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Benson v. Coca Cola Co. is a workers’ compensation case decided in 1972 that is still good law today. This case stands for the proposition that if there is no demand upon the Employer to provide treatment, there is no liability for payment of same, unless the request by injured worker would have been futile.

In this case the injured worker, Mr. Benson, fell off of a tank tuck and injured his head, back, and neck. He went to the company clinic with significant complaints. The company doctor examines, took x-rays (negative), and prescribed heat, muscle relaxers, and pain meds.

The injured worker refused the treatment at the company clinic and failed to follow up the next day at the company clinic as prescribed.


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Which State has jurisdiction (legal authority) to address a work related injury is a question that comes up often in our practice. This is particularly common because we live in an area of the country where workers frequently live in one state and work in another.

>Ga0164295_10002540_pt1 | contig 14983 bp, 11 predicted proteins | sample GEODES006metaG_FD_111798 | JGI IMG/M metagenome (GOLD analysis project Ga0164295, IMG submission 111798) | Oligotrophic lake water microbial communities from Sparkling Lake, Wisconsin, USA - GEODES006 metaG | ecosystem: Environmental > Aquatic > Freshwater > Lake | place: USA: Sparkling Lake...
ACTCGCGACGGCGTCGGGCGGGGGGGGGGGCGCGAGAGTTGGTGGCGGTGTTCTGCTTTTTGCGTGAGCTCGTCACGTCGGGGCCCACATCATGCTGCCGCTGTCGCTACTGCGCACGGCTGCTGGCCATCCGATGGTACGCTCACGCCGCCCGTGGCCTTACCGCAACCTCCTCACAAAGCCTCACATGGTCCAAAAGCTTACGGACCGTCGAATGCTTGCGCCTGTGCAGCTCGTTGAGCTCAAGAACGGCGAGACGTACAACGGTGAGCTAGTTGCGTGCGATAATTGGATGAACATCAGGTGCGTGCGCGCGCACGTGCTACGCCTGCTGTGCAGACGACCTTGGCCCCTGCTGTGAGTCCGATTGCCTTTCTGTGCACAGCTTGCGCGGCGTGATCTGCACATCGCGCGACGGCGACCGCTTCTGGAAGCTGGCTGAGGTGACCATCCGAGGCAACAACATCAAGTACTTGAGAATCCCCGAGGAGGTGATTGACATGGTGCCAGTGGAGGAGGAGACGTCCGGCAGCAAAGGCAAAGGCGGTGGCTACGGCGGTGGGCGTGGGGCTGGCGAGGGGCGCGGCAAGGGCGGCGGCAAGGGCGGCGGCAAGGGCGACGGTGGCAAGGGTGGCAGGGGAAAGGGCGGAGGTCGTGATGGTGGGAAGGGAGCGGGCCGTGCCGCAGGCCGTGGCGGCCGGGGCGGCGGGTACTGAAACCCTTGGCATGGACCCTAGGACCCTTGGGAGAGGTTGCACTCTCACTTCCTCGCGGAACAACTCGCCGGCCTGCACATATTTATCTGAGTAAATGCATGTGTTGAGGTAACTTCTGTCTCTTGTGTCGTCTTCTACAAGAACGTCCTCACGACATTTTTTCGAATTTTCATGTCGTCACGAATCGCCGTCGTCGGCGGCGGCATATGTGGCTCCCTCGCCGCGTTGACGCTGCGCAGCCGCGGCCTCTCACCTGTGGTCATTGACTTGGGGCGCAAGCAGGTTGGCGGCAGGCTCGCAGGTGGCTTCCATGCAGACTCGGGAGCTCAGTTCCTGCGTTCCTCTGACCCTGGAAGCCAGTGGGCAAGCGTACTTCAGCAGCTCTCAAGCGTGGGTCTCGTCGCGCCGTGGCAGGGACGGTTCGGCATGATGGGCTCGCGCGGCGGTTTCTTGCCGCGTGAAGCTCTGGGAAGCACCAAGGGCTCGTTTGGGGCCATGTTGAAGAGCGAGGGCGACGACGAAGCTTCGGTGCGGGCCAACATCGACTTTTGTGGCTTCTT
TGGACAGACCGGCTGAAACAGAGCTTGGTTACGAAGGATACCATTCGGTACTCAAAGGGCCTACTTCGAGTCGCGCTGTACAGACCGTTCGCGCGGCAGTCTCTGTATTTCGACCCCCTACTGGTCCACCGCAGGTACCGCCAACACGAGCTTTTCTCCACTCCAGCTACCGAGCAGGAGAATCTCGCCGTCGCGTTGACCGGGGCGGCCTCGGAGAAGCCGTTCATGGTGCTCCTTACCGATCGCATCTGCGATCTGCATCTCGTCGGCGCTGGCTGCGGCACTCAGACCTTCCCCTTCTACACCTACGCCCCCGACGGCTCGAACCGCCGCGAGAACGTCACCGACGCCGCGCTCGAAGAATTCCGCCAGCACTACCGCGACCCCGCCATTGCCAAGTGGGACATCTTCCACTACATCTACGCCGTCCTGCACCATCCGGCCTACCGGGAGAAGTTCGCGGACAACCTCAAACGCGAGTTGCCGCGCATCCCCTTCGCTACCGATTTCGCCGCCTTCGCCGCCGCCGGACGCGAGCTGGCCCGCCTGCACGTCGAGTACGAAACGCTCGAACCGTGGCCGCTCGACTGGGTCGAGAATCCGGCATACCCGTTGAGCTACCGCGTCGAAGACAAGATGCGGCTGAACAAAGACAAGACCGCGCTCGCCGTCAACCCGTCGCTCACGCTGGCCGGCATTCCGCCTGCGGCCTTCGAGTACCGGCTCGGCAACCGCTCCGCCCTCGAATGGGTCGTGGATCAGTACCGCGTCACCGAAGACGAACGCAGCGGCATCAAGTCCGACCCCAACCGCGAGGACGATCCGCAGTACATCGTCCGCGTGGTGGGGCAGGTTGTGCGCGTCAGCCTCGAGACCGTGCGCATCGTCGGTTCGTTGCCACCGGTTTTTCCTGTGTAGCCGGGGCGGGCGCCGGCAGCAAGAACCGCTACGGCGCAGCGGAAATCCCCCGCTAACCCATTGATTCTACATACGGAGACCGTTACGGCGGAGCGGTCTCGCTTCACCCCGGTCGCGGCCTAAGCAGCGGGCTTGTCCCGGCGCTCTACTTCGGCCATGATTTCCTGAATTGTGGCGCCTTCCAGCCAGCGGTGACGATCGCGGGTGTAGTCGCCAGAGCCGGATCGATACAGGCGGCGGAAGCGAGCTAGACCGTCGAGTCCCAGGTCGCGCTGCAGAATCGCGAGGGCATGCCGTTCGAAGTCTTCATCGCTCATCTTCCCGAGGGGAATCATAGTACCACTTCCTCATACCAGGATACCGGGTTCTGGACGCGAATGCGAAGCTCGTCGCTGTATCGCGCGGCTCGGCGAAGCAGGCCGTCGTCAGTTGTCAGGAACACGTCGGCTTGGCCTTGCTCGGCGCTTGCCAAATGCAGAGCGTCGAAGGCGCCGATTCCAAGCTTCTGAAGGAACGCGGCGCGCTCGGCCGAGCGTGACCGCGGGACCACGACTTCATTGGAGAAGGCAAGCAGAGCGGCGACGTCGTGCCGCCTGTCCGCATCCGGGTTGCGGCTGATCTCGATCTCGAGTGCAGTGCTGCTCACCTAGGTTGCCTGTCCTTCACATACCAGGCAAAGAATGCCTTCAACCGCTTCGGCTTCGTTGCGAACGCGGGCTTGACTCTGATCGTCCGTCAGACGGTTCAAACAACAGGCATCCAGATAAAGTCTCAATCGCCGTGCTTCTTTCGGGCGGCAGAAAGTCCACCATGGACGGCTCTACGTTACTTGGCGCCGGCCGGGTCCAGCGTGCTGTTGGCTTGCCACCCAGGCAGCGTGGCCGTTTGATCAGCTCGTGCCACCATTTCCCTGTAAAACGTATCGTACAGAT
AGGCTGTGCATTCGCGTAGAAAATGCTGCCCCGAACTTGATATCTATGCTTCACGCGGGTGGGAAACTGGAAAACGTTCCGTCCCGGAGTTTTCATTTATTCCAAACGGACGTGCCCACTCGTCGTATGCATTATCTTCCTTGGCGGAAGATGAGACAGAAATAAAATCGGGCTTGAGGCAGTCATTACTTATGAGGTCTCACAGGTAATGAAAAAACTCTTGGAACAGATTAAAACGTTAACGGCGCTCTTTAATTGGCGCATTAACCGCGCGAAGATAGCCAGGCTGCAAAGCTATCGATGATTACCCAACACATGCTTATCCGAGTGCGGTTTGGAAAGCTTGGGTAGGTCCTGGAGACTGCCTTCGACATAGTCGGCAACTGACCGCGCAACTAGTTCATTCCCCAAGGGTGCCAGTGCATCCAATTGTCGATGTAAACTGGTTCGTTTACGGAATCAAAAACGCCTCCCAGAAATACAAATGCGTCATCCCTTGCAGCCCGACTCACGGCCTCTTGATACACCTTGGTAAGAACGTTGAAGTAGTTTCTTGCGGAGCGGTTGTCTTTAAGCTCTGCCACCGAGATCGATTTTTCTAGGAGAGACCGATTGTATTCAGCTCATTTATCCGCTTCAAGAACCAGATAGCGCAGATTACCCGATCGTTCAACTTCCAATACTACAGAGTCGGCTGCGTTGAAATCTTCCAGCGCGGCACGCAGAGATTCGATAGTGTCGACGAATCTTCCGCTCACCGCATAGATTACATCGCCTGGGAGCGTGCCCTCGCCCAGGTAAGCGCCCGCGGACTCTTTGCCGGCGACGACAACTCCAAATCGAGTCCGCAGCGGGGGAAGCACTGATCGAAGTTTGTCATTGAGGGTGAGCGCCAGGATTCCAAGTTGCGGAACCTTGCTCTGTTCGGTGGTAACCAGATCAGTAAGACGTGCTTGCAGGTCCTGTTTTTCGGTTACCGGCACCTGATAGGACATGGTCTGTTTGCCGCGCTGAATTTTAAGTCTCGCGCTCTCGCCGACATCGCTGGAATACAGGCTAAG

In a recent case Marconi v. United Airlines, the Appellate Division court in New Jersey addressed an issue where the injured worker, Mr. Marconi, lived in New Jersey and was injured while working for United Airlines in Philadelphia. He filed two workers’ compensation cases in New Jersey, and the employer disputed that New Jersey had jurisdiction over the claims. The facts showed that Mr. Marconi was hired by United Airlines in San Francisco, lived continuously in New Jersey throughout his employment, and was transferred to work in Philadelphia. During the time Mr. Marconi worked in Philadelphia, his supervisor worked out of the Newark Airport. Mr. Marconi would call United staff at the Newark Airport hub for technical advice, but he never worked in Newark himself. He had received training all over the world, including the Newark Airport hub.